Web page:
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The ‘Back to Sleep’ campaign in the early 1990s dramatically reduced the incidence of sudden infant death syndrome (SIDS), but the problem has not gone away. There have always been familial clusters, some of which have led to parents being convicted of serial infanticide. In these legal cases the defence has been some genetic predisposition to SIDS, but this has been difficult to prove. A popular theory is that SIDS only occurs when three factors are present: a high-risk environment, a critical phase of development and a genetic vulnerability. It therefore seems …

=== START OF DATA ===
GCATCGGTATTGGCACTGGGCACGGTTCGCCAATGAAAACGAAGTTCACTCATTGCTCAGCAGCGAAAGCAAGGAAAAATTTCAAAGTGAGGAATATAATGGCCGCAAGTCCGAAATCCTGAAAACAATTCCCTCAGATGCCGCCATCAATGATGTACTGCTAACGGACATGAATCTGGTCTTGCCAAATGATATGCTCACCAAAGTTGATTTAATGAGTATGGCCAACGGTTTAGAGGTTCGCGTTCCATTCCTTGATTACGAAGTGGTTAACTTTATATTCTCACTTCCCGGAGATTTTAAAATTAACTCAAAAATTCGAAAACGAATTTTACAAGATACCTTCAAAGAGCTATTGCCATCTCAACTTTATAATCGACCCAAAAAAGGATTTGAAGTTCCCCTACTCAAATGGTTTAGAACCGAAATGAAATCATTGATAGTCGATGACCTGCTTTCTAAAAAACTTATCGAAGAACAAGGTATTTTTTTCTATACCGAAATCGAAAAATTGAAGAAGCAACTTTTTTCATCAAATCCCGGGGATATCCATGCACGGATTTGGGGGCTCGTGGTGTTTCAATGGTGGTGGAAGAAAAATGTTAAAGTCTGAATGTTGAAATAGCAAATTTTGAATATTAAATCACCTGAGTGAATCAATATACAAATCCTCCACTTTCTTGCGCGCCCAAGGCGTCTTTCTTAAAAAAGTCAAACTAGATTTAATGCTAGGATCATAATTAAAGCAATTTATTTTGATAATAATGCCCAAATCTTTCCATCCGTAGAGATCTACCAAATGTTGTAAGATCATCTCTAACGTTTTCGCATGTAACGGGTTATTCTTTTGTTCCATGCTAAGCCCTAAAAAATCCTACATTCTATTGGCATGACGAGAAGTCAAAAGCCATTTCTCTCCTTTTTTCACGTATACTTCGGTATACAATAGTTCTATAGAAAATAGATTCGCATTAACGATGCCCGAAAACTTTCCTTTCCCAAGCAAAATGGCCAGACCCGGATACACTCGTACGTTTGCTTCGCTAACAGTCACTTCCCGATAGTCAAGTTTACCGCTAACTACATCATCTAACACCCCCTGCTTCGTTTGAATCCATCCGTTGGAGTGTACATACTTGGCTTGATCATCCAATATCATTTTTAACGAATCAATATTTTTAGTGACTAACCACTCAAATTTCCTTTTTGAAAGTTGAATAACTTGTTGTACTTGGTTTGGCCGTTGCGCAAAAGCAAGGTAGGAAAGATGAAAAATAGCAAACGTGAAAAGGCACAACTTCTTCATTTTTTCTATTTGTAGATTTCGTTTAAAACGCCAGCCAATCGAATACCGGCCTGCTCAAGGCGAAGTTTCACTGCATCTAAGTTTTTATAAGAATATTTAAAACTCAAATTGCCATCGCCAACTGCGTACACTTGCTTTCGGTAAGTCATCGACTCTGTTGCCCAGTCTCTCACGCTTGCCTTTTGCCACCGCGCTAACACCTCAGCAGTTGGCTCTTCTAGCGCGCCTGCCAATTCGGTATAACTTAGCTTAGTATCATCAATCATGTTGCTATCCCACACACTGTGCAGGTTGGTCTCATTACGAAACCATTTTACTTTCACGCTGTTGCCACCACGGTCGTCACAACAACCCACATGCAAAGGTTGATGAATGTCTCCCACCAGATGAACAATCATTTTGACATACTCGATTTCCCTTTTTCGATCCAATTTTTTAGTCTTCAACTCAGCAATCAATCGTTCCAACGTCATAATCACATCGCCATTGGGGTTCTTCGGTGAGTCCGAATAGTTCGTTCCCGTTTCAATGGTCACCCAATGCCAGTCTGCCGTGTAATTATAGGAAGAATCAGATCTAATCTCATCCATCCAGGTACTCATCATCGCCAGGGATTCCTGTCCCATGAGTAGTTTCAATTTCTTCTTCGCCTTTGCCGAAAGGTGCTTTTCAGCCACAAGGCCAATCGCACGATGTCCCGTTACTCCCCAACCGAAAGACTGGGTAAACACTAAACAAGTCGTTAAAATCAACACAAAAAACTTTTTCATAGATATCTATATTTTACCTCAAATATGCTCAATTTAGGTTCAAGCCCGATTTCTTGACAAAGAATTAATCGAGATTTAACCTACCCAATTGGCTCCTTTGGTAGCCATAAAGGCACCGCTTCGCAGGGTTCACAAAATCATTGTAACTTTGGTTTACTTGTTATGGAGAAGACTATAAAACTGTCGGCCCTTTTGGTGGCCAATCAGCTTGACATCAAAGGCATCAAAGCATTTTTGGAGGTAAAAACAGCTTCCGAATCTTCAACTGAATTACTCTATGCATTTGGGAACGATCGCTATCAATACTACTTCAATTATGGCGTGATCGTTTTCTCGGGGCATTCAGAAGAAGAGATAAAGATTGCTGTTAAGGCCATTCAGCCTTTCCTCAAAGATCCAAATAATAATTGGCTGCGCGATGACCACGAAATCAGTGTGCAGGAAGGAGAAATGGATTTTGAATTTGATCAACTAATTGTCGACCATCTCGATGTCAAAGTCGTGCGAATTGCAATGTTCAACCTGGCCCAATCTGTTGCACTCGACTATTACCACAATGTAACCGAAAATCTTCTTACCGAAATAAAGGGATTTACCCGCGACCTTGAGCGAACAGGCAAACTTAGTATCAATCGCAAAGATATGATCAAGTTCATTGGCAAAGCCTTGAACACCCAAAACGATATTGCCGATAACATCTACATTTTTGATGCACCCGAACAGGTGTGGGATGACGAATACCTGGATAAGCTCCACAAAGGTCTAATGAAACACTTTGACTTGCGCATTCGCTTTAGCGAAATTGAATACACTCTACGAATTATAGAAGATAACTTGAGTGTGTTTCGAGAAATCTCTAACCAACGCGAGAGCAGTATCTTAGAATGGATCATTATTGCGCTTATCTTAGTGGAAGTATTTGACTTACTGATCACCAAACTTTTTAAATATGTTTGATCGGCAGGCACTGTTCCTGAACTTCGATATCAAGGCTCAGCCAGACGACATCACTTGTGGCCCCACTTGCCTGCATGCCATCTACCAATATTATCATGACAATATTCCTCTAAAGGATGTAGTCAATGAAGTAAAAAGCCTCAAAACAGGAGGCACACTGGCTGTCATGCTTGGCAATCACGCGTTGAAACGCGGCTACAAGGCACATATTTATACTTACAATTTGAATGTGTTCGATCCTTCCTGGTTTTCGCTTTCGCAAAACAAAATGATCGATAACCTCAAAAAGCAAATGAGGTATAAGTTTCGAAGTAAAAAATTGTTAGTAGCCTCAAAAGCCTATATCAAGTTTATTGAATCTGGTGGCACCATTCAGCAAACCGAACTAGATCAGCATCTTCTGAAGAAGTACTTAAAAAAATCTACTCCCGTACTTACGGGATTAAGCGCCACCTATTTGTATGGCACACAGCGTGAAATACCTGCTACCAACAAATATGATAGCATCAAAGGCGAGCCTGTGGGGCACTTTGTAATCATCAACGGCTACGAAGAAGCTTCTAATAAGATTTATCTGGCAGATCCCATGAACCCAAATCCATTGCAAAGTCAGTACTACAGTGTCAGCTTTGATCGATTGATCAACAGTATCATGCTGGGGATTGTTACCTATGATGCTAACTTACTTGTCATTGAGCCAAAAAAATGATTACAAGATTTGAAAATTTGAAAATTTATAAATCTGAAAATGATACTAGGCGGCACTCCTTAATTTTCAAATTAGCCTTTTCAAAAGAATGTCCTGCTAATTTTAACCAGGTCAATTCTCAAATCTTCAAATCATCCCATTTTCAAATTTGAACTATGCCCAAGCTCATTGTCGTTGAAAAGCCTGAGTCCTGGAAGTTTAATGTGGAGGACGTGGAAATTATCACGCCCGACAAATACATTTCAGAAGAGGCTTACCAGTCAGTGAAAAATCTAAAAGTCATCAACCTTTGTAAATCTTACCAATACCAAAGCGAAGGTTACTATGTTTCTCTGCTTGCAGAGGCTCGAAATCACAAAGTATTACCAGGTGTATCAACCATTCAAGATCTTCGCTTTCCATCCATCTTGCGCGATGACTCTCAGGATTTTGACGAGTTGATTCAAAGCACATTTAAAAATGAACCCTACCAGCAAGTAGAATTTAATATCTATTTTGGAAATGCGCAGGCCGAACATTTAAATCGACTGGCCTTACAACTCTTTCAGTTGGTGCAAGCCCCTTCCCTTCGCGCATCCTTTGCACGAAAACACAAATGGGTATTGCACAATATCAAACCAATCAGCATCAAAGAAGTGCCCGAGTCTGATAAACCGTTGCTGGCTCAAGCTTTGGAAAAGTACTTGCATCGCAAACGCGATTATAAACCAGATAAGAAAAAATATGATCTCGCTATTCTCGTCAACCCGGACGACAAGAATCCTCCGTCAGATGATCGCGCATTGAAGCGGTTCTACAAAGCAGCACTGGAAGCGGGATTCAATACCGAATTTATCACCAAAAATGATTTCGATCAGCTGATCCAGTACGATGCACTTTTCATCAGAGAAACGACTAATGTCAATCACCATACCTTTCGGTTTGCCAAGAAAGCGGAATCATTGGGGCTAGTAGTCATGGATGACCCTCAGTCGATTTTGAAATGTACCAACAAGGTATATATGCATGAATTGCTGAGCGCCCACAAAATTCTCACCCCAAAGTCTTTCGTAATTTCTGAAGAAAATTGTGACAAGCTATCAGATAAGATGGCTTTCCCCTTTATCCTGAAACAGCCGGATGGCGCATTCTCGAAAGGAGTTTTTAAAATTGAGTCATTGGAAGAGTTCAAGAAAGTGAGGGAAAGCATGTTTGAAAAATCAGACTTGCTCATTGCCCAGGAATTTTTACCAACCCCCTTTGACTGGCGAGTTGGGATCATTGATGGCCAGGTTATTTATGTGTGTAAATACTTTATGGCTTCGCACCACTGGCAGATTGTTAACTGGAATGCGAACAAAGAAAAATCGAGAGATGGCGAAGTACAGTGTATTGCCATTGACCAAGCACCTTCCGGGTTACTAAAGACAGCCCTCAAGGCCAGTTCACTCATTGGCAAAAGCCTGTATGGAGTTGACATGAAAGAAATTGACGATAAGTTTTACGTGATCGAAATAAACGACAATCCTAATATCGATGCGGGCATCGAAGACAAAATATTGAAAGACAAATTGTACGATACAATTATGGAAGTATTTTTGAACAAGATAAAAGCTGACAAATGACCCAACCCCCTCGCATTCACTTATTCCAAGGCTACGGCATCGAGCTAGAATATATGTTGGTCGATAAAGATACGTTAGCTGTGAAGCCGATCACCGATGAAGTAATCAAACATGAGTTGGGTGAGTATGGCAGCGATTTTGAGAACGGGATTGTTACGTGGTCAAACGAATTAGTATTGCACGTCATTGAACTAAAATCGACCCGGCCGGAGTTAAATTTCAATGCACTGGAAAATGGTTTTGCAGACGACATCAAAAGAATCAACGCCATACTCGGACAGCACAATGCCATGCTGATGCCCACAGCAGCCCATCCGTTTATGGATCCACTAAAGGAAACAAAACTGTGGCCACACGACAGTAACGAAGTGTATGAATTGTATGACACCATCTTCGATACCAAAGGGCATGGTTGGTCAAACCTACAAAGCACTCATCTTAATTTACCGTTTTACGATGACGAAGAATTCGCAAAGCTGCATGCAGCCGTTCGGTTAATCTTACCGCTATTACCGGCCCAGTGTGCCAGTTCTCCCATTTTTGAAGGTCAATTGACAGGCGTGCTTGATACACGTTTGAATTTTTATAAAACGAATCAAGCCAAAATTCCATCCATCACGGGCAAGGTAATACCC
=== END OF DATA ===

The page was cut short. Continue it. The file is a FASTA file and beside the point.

Competing interests None declared.
Provenance and peer review Commissioned; internally peer reviewed.
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